Two Grit


Richard Lutz watches both versions of a classic western

Disregarding the appalling breaking news stories in both Libya and Christchurch, let’s move on to more trivial matters.

I spent yesterday watching both True Grit films: the new Coen Brothers one with Jeff Bridges and the old fashioned shoot ‘em up with John Wayne from 1968 that landed him an Oscar for being John Wayne.

Both are good for different reasons. The new one is beautifully shot and, as one reviewer said, the Coen boys do cold weather very well. It is sullen, washed out, everyone needs a haircut and a shave and some of the faces are so beaten up it is hard to tell the living from the dead. The ending is truer to the original novel which leaps forward a quarter of a century to show teenage girl Maddie Ross as a stern spinster tying up the tale of the western chase.

In an interview, one of the interchangeable Coen brothers said they paid no credence to the John Wayne vehicle. But, there must have been something missing in translation. Because, as we put our feet up on the coffee table and turned on the dvd, there were direct lifts from the 1968 film. I anticipated at least half a dozen lines as I had heard in the new True Grit less than 24 hours before.

As for the original, it is the difference between night and day. It is an old fashioned movie. It is a John Wayne number and his name is written on the cowboy wind. Everyone is just out of make up and the hairdressers, bad guys are clean shaven, The Duke is clean shaven, even the horses are clean shaven.

When a villain gets shot, he goes: ‘Arrrrgh’ and clutches his chest (just like we all did when we were kids and playing in the streets) as a little trickle of ketchup trinkles down his cowboy costumed outfit.

In the Coen Brothers film, fingers get chopped off, heads blown asunder and necks wrung by hanging. It is pretty graphic, pretty grim.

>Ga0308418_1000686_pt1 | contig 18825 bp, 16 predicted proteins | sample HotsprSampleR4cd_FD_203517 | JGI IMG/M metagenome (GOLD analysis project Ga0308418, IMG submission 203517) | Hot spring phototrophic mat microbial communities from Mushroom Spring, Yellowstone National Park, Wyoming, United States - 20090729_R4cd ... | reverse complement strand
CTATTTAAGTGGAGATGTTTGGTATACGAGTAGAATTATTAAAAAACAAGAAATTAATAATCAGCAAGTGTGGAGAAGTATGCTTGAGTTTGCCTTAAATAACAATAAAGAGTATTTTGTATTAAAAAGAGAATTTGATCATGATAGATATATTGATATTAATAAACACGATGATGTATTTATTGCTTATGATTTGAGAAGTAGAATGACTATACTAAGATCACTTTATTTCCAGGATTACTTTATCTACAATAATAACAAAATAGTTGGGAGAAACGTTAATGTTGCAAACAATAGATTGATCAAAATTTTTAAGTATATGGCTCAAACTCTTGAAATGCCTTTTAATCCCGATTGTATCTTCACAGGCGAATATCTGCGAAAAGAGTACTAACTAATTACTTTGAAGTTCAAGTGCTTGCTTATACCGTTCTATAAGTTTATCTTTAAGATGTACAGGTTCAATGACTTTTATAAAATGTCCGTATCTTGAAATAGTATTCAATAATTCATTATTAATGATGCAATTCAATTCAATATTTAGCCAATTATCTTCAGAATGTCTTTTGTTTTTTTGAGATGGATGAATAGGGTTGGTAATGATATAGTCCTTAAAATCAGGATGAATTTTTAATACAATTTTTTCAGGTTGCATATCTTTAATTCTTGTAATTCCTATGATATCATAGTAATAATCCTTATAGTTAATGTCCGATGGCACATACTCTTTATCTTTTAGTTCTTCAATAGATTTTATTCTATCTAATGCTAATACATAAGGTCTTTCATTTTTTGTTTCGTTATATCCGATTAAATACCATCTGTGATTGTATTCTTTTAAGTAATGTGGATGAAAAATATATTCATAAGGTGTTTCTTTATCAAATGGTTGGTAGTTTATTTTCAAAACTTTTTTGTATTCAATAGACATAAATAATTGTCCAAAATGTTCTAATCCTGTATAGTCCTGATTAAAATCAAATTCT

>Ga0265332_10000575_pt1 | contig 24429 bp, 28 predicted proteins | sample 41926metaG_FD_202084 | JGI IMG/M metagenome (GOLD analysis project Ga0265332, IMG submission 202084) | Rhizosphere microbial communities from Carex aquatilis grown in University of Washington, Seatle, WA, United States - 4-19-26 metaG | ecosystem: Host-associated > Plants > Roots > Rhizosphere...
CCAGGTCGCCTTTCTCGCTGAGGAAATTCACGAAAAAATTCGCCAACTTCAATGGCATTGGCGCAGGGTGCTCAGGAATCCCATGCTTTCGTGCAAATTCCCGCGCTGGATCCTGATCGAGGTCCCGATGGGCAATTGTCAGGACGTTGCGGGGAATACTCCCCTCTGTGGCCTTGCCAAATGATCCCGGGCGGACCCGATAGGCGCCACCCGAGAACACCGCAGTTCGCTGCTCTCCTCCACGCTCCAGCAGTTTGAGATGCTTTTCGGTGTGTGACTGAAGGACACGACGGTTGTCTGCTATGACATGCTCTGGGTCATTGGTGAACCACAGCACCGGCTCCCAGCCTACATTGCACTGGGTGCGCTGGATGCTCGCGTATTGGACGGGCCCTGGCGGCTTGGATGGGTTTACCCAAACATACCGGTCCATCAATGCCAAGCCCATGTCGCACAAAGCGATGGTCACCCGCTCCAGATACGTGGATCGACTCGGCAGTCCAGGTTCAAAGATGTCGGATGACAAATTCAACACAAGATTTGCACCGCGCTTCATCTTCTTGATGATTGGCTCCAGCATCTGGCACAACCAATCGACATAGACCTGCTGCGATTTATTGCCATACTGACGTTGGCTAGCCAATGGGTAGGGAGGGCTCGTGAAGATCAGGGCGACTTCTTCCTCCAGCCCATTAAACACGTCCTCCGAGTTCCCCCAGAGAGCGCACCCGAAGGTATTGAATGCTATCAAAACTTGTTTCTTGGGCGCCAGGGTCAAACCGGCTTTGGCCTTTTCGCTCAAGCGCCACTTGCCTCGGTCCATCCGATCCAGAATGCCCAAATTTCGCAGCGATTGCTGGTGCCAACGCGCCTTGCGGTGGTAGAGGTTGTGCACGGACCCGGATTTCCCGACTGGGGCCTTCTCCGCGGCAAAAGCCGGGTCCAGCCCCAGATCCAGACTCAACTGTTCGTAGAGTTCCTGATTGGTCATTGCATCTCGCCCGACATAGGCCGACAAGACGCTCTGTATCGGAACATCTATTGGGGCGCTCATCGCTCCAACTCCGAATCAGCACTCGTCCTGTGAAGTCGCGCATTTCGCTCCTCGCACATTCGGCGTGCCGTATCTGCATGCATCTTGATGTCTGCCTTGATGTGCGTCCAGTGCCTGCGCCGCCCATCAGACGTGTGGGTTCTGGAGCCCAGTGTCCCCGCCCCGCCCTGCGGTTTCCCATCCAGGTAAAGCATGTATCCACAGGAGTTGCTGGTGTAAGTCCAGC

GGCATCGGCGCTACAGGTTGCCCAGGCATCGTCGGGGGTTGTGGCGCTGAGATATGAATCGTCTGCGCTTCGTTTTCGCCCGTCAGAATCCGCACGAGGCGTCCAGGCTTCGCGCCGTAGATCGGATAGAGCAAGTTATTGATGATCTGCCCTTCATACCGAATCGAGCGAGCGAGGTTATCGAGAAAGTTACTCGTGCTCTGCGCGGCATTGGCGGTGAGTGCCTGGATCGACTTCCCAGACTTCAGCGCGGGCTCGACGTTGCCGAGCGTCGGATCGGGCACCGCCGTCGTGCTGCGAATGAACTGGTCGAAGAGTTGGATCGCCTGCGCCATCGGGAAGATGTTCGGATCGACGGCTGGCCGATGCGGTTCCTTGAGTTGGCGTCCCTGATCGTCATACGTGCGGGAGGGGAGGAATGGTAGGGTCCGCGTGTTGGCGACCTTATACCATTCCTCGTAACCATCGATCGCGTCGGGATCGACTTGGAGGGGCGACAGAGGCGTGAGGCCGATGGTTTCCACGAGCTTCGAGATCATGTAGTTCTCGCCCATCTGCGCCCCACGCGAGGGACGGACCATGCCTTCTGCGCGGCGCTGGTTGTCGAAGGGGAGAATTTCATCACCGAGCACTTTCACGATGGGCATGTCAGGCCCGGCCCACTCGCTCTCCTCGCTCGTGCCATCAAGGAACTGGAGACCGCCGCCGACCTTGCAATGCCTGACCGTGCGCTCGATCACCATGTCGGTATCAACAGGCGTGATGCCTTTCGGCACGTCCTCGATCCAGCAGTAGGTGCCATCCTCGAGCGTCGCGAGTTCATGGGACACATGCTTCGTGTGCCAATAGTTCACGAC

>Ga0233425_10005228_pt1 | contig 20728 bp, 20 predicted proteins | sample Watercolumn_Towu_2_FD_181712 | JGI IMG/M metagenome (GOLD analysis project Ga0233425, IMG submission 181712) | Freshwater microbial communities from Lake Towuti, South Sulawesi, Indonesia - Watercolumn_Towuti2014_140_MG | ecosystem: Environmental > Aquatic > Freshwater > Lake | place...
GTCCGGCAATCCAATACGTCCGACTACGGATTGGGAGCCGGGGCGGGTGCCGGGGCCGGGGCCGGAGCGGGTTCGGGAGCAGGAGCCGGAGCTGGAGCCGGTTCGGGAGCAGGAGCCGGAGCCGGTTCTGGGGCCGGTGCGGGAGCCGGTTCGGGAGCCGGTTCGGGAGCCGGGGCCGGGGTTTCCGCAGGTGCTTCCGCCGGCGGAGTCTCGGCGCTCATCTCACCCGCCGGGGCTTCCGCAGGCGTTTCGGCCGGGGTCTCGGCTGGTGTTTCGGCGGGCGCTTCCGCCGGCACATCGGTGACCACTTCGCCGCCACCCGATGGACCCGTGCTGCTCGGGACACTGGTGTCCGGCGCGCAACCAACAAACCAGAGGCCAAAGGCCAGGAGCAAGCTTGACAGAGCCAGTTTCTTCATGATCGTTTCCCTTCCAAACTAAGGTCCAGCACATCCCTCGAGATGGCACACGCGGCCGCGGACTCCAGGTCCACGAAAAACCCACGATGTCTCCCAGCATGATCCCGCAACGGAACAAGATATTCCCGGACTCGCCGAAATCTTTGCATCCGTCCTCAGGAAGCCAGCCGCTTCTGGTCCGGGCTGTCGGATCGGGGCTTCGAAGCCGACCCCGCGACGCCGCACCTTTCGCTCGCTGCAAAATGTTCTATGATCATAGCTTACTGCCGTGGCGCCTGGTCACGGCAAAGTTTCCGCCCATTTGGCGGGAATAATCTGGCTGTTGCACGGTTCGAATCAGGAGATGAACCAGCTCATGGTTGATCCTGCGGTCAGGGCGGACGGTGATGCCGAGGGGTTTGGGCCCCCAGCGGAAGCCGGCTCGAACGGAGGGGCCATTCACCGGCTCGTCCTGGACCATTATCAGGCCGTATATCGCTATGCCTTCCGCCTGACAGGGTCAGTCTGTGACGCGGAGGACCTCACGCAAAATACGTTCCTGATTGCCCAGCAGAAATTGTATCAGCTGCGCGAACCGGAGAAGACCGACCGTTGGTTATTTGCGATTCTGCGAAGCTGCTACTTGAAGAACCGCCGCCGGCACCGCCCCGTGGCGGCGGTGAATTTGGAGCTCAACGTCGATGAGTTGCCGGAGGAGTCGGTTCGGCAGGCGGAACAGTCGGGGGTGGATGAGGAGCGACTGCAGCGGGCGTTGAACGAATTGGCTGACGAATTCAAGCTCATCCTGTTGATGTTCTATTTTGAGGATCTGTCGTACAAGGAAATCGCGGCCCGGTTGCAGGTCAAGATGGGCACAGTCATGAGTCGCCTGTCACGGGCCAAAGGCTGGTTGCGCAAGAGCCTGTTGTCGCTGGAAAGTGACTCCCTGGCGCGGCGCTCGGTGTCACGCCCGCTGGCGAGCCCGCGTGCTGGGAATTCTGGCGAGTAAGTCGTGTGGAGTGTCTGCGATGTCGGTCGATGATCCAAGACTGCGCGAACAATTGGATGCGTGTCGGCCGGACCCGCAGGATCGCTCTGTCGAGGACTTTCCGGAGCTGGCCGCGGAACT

What does stand out are the bad guys in the original. Robert Duvall has that hawklike face, though unlined 40 odd years ago, and Dennis Hopper plays the young lad slowly dying in the log cabin- hey, he even has a hipster ponytail way back then to remind you he was in Easy Rider a year later.

Glen Campbell is Le Beouf and isn’t a patch on his successor Matt Damon. And the girl who plays the original Mattie Ross (Kim Darby who quickly fell to oblivion) is simply a bad actress. The new Mattie Ross wipes her off the screen.

And now on Wayne. He’s OK actually seeing how he lost his will to act somewhere in the late fifties a clear decade before his Rooster Cogburn role. But he does have cinematic presence… though you may not like it. It is different to Jeff Bridges whose clothes and persona feel as if it held together by snot and blood.

But both men make the role their own. Bridges is hornery and you can smell him, he looks so bedraggled. Wayne  has a slight twinkle in his eyes as if he knows he is in the winter of a long career playing John Wayne.

The two Grits sum up the difference between ‘old’ film making and ‘new ‘ film making. The new film is tougher, the dialogue sterner and the storyline harder. It is less a Disney travelogue than a hardcore story about how unrelenting and dirty the west was. But both are beautiful to look upon. The old one is Technicolour perfect, the latter darker, more dreamlike, more threatening.

Both have true grit. And both for different reasons.